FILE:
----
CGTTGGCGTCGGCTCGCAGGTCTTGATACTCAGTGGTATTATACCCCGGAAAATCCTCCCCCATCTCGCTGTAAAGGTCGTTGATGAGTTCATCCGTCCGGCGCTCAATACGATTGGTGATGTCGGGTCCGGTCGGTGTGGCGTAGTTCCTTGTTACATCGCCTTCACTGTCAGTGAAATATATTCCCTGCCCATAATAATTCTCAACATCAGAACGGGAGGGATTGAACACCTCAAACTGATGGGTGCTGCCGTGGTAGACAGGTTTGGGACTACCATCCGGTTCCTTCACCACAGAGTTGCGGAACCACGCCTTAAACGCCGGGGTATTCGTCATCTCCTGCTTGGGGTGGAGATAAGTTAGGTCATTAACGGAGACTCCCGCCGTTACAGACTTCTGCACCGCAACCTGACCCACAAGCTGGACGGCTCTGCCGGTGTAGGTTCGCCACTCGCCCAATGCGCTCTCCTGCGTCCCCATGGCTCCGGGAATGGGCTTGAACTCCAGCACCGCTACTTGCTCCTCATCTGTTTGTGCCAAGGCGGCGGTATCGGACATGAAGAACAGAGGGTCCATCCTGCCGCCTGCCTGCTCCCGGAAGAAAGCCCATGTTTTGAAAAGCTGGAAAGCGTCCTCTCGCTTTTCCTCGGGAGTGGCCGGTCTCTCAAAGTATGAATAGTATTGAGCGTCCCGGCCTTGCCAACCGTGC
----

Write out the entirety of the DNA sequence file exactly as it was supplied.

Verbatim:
CGTTGGCGTCGGCTCGCAGGTCTTGATACTCAGTGGTATTATACCCCGGAAAATCCTCCCCCATCTCGCTGTAAAGGTCGTTGATGAGTTCATCCGTCCGGCGCTCAATACGATTGGTGATGTCGGGTCCGGTCGGTGTGGCGTAGTTCCTTGTTACATCGCCTTCACTGTCAGTGAAATATATTCCCTGCCCATAATAATTCTCAACATCAGAACGGGAGGGATTGAACACCTCAAACTGATGGGTGCTGCCGTGGTAGACAGGTTTGGGACTACCATCCGGTTCCTTCACCACAGAGTTGCGGAACCACGCCTTAAACGCCGGGGTATTCGTCATCTCCTGCTTGGGGTGGAGATAAGTTAGGTCATTAACGGAGACTCCCGCCGTTACAGACTTCTGCACCGCAACCTGACCCACAAGCTGGACGGCTCTGCCGGTGTAGGTTCGCCACTCGCCCAATGCGCTCTCCTGCGTCCCCATGGCTCCGGGAATGGGCTTGAACTCCAGCACCGCTACTTGCTCCTCATCTGTTTGTGCCAAGGCGGCGGTATCGGACATGAAGAACAGAGGGTCCATCCTGCCGCCTGCCTGCTCCCGGAAGAAAGCCCATGTTTTGAAAAGCTGGAAAGCGTCCTCTCGCTTTTCCTCGGGAGTGGCCGGTCTCTCAAAGTATGAATAGTATTGAGCGTCCCGGCCTTGCCAACCGTGC